P0’s Security Features for AWS

VarunVarun -
  • security
  • aws

AI summary
P0's integration with AWS allow security engineers to implement least privileged access for their developers. In this post, we examine how we built this integration, and the safeguards we took to ensure the safety of a customer’s AWS environment.
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Installing our integration

Before I dive into our security model, let’s understand how our integration works.
To install the integration, we ask you to run AWS commands that: create an IAM Role, create a trust relationship that allows P0’s service account to act as this role, and bind an IAM policy (which allows P0 to read and edit your account’s IAM) to this role. The P0 service account resides in P0’s own environment.
The AWS IAM policy allows P0 to:
  • Create and assign identity policies, and list users, role tags and roles
    • List Roles, Policies, Users, User Tags, Role Policy, Attached Role Policies, Attached User Policies, Policy Versions
    • Get Role, Policy Version
    • Add a user to a group
    • Attach Role Policy, User Policy
    • Detach Role Policy, User Policy
    • Delete Role, Policy, Policy Version
    • Remove User from group
The AWS IAM policy also:
  • Denies P0 from assuming or attaching more policies to itself
The P0 IAM role also has a preconfigured trust relationship that blocks any identity other than the P0 service account from assuming the P0 role.
These permissions are necessary for the core functionality of our tool: Reading and setting IAM identity-based policies is necessary for provisioning access for users.

Attack Vectors

When providing this level of IAM access to a third-party, a key concern is whether the permissions can be abused by malicious actors in a manner that allows them to gain access to your environment.
There are several potential attack vectors to consider:
  • A user in your organization is able to assume P0’s role to escalate their own privileges outside of the tool.
  • A user in your organization is able to hijack P0’s policy to escalate their own privileges outside of the tool.
  • An attacker compromises P0 and attempts to use our privileges to gain access to your account resources.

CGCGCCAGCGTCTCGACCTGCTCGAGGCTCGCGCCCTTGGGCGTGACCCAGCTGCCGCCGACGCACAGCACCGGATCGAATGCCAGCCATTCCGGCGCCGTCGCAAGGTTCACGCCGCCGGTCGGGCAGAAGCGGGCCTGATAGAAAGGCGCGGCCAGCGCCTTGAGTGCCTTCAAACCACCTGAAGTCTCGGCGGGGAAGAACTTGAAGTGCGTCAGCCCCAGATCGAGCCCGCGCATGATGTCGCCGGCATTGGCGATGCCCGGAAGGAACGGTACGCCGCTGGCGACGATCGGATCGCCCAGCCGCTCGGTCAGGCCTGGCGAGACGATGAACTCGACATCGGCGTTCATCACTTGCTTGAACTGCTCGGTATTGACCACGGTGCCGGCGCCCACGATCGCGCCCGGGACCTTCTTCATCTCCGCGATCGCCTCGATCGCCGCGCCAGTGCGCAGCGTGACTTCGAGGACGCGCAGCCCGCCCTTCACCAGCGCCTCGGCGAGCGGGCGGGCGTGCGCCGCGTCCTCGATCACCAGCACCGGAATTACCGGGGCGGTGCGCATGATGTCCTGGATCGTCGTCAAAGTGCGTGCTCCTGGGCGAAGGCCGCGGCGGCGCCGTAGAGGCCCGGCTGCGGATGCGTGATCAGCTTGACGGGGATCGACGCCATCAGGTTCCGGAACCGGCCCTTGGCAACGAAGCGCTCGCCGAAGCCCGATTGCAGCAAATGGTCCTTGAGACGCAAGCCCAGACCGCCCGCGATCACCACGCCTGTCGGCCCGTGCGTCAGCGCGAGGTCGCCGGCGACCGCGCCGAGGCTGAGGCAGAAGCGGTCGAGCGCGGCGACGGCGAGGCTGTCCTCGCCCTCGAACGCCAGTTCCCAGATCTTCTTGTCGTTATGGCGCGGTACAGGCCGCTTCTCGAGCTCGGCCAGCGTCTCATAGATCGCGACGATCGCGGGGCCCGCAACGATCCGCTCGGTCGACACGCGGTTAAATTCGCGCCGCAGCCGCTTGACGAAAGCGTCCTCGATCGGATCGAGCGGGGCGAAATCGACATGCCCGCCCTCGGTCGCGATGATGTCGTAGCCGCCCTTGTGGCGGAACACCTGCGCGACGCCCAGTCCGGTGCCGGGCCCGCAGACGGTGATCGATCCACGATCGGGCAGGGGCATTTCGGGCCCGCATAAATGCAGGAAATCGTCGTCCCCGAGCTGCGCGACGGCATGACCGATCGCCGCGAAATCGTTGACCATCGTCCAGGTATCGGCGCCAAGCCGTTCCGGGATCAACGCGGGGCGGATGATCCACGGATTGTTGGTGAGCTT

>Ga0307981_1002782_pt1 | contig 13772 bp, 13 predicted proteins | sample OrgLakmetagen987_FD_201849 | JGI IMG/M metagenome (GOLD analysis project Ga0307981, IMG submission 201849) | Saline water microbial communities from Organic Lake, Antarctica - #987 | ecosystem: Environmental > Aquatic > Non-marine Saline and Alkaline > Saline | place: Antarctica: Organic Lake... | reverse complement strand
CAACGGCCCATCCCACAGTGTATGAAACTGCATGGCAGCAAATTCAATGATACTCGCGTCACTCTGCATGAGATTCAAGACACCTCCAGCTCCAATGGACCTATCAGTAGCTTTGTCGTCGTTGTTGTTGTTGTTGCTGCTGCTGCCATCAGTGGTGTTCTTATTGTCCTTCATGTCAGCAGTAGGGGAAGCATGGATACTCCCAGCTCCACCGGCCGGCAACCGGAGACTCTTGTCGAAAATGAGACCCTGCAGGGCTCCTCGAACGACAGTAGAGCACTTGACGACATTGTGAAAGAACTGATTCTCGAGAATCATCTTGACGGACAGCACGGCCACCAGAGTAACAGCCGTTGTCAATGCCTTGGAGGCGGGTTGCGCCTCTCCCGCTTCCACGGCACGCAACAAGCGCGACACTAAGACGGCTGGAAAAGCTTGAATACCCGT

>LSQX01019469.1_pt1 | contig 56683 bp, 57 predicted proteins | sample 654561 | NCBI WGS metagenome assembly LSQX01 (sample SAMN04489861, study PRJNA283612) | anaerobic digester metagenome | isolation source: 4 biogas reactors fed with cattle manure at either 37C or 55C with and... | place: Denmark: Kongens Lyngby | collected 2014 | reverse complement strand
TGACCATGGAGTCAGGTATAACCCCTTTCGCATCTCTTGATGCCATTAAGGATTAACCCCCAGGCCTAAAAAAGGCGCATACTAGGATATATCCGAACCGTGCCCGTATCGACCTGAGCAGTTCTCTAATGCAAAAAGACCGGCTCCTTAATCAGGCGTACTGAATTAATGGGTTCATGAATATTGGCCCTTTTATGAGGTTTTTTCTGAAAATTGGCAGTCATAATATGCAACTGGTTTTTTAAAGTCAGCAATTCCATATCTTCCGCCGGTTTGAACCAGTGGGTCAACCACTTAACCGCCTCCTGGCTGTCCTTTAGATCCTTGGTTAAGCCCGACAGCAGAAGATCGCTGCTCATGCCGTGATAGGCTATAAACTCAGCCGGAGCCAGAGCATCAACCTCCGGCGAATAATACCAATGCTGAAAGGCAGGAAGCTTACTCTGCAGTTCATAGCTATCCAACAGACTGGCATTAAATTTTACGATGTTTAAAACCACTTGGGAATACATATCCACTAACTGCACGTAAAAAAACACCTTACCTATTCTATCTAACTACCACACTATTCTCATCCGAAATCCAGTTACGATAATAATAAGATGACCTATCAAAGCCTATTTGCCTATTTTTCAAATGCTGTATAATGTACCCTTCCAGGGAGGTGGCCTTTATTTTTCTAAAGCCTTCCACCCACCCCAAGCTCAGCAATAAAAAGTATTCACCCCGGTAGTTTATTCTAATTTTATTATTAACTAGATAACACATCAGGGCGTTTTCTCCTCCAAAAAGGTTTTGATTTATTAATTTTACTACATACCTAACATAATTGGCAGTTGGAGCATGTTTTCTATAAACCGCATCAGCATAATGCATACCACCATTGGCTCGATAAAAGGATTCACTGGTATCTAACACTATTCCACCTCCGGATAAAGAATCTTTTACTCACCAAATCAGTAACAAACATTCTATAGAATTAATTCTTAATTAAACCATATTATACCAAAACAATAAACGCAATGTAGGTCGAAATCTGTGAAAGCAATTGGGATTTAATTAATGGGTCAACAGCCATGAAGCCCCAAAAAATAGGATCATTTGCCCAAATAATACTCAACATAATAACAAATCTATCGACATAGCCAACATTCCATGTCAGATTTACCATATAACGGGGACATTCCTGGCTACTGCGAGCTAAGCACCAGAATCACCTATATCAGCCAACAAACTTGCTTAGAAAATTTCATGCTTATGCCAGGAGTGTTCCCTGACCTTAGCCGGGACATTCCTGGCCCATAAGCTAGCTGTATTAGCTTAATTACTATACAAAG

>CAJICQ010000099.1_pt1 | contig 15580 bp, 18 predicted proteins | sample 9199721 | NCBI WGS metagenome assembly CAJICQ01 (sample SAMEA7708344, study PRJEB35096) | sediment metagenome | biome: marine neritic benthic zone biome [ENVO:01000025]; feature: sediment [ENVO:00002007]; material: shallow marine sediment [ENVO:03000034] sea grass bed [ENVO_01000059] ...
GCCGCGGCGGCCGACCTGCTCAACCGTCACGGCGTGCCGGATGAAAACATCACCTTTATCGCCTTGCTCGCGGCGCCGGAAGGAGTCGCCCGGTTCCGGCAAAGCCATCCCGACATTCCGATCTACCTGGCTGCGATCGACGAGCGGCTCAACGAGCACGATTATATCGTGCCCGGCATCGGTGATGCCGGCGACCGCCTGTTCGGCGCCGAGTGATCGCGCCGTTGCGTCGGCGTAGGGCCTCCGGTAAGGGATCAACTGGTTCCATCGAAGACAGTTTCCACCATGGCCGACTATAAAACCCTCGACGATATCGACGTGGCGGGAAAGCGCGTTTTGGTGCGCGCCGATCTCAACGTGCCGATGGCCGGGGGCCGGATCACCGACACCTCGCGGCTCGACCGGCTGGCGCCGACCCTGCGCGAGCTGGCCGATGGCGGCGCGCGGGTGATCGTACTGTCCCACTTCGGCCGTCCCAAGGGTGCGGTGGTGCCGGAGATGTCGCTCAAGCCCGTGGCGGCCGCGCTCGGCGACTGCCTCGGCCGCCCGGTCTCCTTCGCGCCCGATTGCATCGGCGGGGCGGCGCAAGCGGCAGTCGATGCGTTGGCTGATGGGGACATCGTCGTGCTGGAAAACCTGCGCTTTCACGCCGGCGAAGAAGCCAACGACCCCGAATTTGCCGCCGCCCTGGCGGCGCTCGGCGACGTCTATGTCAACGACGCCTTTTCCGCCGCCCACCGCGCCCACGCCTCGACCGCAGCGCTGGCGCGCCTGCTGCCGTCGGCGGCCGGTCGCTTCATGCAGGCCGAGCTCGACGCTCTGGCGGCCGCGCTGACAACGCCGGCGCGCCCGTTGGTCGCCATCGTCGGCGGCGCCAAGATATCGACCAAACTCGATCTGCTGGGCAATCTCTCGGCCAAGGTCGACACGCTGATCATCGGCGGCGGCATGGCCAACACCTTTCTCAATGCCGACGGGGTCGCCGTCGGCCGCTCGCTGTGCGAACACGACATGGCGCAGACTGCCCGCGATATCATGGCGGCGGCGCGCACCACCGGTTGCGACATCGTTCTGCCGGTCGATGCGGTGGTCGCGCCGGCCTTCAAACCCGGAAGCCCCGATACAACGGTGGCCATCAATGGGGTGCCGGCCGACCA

P0 takes prevents these attack scenarios using conditional IAM and trust policies, as follows:

Scenario 1: A User assumes P0’s Role

Since P0 uses a role inside your AWS account to grant permissions, a plausible scenario is where an existing user or role inside your account might assume P0’s role to escalate their privileges. To mitigate this threat, we use a strict IAM Trust policy [1], which allows AssumeRoleWithSTS only for P0’s service account. This ensures that no identity other than P0 can assume the P0 Service role in your account.

Scenario 2: A User escalates their privileges using P0’s policy

P0 also uses an IAM policy to define the actions P0 can perform inside your AWS Account. A potential threat is a user who might attach this policy to a user/role outside the P0 tool, and hence elevate their permissions, without going through P0’s approval workflow. To prevent threat, we use conditional IAM to restrict each of the statements inside the IAM policy, to the P0 role alone. Any identity that is able to attach this policy will be prevented from performing any of the aforementioned IAM actions.

Scenario 3: An attacker compromises the P0 Service Account:

P0’s GCP service account use STS inside your AWS accounts to gain access to the P0 IAM role. In theory, if an attacker can infiltrate P0’s infrastructure, they would be able to perform AWS IAM actions via the P0 service account. This is a security threat, as the malicious actor might create new roles in your AWS account, which can be assumed from outside the account, and provide escalated permissions on various AWS resources.
To counter this threat:
  • P0’s AWS IAM policy explicitly denies the service account from adopting any roles other than its assumed IAM role.
  • P0’s AWS IAM policy explicitly denies it from attaching any additional policies to, or removing policies from, its assumed IAM role.
  • P0’s AWS IAM policy, via conditional IAM, denies it from attaching any policies to identities outside of the AWS account.


The entirety of the above configuration (role, role policies, and trust relationship) resides within your AWS account’s IAM, and is auditable by your root account (or any user in the account with IAM read permissions). You can additionally view the configuration commands prior to running them in your system.
While the configuration is editable by your account’s users, manually editing it is not recommended, as it may either break your P0 integration, or expose your account to additional security vulnerabilities.
To dive deeper into the world of P0 Security, explore our guided tour of workflows here, or refer to our detailed docs. You can also join our community Slack channel to engage with like-minded users.


  1. https://docs.aws.amazon.com/IAM/latest/UserGuide/access_policies.html

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